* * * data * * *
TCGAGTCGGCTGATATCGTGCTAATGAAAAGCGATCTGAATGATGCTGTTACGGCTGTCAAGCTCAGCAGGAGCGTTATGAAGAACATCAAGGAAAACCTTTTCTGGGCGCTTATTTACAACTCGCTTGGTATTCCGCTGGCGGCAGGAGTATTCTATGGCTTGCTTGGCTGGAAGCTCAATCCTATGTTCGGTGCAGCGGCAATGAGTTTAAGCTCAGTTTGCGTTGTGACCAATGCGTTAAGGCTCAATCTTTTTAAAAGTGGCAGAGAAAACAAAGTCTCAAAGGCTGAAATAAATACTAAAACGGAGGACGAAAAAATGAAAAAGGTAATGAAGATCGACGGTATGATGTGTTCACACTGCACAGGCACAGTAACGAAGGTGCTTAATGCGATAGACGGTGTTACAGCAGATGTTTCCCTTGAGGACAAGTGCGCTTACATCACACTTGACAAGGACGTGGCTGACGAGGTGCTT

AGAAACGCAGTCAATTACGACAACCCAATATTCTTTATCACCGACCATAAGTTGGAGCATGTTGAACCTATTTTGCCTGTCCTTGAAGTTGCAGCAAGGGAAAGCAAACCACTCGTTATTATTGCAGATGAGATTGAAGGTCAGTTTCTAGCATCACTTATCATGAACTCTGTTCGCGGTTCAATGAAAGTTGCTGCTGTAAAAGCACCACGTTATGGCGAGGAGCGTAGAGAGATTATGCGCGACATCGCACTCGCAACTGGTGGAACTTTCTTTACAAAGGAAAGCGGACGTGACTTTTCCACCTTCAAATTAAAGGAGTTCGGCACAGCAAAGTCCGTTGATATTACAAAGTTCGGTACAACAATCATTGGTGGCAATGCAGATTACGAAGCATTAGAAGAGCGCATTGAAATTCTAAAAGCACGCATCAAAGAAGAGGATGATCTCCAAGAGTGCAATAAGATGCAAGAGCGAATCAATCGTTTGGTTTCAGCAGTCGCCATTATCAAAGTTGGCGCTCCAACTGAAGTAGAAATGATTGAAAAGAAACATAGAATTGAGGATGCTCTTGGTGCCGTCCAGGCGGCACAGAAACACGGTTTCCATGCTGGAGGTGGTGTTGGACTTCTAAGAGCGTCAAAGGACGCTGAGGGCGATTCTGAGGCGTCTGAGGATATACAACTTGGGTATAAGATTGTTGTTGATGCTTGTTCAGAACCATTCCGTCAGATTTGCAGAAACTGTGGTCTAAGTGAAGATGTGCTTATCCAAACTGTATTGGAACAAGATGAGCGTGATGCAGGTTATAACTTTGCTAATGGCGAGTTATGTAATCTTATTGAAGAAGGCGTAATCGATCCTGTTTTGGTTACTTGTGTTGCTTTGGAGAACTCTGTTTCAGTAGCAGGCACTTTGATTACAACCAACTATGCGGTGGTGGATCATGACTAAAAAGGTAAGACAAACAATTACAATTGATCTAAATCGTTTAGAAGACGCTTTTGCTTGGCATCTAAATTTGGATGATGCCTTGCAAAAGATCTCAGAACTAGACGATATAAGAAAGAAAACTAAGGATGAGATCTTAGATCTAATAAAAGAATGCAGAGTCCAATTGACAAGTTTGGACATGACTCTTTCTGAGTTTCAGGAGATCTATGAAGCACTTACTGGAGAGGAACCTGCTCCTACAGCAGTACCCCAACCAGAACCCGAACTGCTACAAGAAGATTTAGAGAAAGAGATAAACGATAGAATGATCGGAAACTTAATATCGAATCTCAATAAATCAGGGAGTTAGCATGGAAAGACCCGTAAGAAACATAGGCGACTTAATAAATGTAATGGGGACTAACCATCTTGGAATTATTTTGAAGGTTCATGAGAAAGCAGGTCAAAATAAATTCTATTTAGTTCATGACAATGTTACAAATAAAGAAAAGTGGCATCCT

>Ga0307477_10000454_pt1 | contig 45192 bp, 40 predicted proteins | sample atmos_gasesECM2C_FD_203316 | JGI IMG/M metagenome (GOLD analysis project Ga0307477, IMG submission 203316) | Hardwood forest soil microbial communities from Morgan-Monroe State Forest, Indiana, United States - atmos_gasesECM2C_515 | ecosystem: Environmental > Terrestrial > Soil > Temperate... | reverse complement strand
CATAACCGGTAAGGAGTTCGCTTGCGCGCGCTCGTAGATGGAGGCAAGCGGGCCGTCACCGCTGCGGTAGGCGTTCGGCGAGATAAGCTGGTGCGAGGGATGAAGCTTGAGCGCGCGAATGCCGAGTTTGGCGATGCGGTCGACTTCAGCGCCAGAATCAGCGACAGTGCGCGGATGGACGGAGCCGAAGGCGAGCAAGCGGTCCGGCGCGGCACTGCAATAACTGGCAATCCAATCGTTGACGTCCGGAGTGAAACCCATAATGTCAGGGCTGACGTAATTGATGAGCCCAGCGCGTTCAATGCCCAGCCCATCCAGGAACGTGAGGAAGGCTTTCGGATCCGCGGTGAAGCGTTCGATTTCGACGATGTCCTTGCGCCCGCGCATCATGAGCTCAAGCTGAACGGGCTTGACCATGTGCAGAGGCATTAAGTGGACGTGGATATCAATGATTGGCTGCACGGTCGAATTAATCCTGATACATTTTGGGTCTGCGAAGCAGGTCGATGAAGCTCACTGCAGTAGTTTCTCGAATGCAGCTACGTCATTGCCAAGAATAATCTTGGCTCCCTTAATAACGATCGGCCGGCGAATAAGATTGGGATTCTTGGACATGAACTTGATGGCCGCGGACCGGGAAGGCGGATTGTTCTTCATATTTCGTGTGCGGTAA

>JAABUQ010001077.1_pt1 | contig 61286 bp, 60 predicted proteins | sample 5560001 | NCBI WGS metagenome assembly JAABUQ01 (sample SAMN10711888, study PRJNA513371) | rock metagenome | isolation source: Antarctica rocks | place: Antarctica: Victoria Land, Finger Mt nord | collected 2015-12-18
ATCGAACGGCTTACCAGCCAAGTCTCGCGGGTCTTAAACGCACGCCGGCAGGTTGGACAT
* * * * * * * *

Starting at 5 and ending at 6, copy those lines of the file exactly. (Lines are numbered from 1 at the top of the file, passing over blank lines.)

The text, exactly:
>JAABUQ010001077.1_pt1 | contig 61286 bp, 60 predicted proteins | sample 5560001 | NCBI WGS metagenome assembly JAABUQ01 (sample SAMN10711888, study PRJNA513371) | rock metagenome | isolation source: Antarctica rocks | place: Antarctica: Victoria Land, Finger Mt nord | collected 2015-12-18
ATCGAACGGCTTACCAGCCAAGTCTCGCGGGTCTTAAACGCACGCCGGCAGGTTGGACAT